1. Failing to prepare. Approach a job interview the way you would a test. It's important to study detailed information about the company where you're applying so you're ready to talk about how your skills are a good fit for its business.
2. Failing to research your interviewer. Go into the interview armed with information about the person with whom you'll be conversing. You may discover a shared interest you can talk about to build rapport. Or you may find out that the interviewer has connections at one of your past employers.
3. Wearing the wrong outfit. We all know it's wrong to judge a book by its cover – but interviewers often do just that. Show up to your interview looking too informal or disheveled, and you may make a bad impression before you even introduce yourself.
4. Not being punctual. Arriving a few minutes early – experts recommend about 10 minutes – serves two purposes. It proves that you're organized, reliable and eager. It also allows you to take some time to compose yourself, use the restroom and prepare for the impending conversation.
5. Using your cellphone. Even if you're simply checking the time, stealing glances at your cellphone may come across as rude or suggest you're easily distracted. Before you go into the interview room, turn off your devices and store them out of sight. You may be accustomed to taking notes on your phone, but in a job interview, use a pen and a paper notebook instead.
6. Asking questions with obvious answers. Don't ask anything that betrays ignorance of the company's basic information. If it's available on the website, you should know about it.
7. Badmouthing past employers. Nothing reveals a bad attitude like excessively criticizing your current or previous employers. Your interviewer will instantly wonder whether you'd talk about her and her company that way if she hired you.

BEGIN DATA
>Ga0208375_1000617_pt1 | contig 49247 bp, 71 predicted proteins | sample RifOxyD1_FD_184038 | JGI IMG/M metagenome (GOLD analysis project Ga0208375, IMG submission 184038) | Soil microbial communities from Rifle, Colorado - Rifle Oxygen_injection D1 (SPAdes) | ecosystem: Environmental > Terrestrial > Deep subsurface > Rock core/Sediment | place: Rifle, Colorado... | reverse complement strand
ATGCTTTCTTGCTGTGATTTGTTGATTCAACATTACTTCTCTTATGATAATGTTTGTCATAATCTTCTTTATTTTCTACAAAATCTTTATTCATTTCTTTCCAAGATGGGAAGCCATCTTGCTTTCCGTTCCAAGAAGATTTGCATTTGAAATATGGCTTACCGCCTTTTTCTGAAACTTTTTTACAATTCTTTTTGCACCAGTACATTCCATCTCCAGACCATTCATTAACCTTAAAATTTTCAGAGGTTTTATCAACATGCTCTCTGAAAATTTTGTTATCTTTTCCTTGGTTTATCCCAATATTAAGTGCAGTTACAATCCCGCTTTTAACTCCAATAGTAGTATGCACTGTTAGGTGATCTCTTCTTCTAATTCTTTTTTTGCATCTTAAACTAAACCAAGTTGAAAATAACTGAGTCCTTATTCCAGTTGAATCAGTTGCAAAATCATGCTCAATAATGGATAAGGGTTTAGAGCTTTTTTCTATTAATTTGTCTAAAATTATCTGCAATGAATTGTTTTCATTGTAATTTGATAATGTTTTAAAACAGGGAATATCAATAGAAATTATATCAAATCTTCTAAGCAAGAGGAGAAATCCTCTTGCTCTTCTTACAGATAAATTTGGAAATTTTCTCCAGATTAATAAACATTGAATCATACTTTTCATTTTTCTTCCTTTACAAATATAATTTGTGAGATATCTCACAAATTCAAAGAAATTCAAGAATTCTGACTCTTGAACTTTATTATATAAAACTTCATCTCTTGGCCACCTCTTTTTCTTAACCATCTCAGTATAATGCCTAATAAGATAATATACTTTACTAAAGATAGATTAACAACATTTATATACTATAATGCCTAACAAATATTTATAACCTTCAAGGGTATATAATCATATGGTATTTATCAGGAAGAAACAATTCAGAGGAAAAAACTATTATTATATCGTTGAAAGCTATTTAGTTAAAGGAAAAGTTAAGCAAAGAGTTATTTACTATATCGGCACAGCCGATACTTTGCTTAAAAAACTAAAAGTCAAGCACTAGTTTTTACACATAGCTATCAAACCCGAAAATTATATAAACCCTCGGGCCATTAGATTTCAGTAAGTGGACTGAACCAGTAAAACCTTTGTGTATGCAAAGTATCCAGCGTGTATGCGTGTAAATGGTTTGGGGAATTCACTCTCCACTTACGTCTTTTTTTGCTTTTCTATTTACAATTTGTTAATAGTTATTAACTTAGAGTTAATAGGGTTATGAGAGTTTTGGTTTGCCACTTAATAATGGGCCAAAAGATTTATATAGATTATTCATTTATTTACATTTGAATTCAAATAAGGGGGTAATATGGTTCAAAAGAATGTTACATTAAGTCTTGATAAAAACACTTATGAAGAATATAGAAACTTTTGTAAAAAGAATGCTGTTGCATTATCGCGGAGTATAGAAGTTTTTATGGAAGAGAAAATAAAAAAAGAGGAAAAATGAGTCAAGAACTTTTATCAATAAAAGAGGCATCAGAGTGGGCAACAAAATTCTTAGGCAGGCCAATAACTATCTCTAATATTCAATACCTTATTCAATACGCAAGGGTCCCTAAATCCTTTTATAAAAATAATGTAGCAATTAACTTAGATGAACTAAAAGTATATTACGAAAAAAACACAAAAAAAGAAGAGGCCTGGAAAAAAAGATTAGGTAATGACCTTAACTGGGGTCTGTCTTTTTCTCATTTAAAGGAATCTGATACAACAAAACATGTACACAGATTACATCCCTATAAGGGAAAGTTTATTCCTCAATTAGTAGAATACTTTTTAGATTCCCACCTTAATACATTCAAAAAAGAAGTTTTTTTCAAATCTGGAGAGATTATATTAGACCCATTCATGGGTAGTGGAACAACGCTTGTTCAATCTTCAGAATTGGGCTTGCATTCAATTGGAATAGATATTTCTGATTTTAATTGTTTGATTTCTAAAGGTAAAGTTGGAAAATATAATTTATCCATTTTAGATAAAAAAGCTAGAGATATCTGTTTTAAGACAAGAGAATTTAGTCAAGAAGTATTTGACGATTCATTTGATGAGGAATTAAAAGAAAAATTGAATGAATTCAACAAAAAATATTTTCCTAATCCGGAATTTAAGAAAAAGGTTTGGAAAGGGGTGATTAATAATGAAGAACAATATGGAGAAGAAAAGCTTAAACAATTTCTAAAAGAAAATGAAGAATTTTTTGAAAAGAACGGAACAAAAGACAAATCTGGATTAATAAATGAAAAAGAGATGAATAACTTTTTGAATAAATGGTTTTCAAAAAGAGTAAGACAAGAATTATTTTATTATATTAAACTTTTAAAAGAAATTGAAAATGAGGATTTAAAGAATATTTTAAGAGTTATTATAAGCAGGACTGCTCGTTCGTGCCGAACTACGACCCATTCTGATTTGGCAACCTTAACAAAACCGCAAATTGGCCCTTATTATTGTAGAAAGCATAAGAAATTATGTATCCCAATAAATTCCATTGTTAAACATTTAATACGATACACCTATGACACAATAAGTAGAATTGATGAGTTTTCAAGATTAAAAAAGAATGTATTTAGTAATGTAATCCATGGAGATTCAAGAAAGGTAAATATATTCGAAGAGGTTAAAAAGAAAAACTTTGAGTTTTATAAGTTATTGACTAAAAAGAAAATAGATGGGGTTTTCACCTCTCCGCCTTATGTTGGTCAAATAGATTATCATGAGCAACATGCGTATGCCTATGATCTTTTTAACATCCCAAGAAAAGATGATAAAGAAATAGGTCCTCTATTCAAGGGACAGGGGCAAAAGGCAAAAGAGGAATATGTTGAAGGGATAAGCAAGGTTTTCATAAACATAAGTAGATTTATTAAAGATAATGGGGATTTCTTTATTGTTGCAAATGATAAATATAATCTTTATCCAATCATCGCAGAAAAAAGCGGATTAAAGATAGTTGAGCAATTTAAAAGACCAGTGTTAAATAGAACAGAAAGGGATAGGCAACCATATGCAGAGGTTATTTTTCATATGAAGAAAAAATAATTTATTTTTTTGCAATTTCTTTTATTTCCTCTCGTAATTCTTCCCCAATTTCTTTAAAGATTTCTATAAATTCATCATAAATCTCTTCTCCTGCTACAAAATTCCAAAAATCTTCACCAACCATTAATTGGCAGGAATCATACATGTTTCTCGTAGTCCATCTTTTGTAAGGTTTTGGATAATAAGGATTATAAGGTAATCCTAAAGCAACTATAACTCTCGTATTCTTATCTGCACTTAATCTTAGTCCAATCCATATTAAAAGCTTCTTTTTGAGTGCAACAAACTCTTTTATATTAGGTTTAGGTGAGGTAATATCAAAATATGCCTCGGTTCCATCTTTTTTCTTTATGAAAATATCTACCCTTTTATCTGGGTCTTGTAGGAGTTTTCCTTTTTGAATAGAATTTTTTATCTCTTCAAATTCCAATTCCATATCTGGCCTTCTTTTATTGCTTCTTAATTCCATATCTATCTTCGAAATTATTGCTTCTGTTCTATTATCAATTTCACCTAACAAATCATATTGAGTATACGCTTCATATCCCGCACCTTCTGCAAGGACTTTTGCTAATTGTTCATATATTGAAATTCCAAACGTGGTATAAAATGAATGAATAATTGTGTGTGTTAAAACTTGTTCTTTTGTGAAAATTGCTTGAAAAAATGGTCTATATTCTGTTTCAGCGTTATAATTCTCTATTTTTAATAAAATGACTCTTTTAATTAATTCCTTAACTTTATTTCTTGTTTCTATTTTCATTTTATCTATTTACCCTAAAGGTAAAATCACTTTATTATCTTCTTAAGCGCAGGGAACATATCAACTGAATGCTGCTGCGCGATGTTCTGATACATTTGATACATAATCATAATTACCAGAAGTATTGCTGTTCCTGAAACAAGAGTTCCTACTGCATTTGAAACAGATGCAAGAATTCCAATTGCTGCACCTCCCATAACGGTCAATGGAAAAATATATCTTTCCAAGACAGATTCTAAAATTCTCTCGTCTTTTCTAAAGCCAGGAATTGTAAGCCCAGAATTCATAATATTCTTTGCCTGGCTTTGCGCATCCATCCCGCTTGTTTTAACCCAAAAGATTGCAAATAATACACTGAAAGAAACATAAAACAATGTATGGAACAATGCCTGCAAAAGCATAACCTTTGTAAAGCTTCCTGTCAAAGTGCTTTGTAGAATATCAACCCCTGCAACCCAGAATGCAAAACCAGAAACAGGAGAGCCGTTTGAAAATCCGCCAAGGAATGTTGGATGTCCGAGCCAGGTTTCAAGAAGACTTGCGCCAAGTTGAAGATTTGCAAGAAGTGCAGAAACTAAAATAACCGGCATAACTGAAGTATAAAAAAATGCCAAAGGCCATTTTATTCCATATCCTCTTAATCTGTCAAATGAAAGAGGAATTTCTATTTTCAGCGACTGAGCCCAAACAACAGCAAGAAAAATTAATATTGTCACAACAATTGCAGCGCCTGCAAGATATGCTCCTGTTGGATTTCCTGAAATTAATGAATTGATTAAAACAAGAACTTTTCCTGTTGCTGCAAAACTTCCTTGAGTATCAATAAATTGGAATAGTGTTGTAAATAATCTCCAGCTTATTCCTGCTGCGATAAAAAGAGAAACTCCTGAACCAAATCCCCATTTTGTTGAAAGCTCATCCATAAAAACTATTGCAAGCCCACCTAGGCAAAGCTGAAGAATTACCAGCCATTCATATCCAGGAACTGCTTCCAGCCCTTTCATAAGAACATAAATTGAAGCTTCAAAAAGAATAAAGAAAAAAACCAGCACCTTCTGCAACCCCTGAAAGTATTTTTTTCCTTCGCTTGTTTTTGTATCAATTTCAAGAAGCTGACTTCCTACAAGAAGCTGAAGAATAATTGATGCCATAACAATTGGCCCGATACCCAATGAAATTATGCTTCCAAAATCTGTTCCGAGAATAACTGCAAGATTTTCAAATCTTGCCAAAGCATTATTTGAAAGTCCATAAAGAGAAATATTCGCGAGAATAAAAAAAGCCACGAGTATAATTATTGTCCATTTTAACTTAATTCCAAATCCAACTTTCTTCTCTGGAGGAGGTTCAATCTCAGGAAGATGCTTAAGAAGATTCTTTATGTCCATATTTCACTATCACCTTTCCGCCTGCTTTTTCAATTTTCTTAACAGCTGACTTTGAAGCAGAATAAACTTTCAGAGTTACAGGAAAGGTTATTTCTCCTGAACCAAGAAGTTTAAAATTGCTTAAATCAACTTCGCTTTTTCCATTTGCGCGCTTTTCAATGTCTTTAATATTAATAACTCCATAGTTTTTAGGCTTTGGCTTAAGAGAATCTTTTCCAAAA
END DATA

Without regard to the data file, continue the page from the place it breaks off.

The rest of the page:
8. Getting too personal. Using a friendly tone is nice, but it's important not to cross a line by sharing too much personal information. Remember, you never know how the person sitting across from you will react to a story about your weekend antics. You only get limited time with the interviewer, so stay focused on your professional accomplishments and the company's needs.
9. Bringing up salary and benefits too soon. Experts agree: Job candidates should never bring up the topic of salary first, because it puts them in a weaker negotiation position. Additionally, talking about it too early may give the impression that you're only interested in the job for its perks. So save this conversation for after you've been offered the job.
10. Not anticipating questions about salary. However, you should be prepared to talk about your salary expectations in case the interviewer raises the topic.
11. Having poor body language. Communication goes beyond words. It's important to make eye contact while listening and speaking, offer a firm handshake and sit with good posture. Try not to channel your nervous energy into fidgeting.
12. Lying This is always a bad idea. When the company discovers the truth, you'll be immediately disqualified from this job and likely all future opportunities.
13. Failing to sell yourself. This is not the time to be humble. Don't assume the interviewer will remember every detail from your resume about the awards you've won or the sales goals you've exceeded. Women are especially prone to deflecting credit for their accomplishments and should practice explaining their qualifications and describing their talents.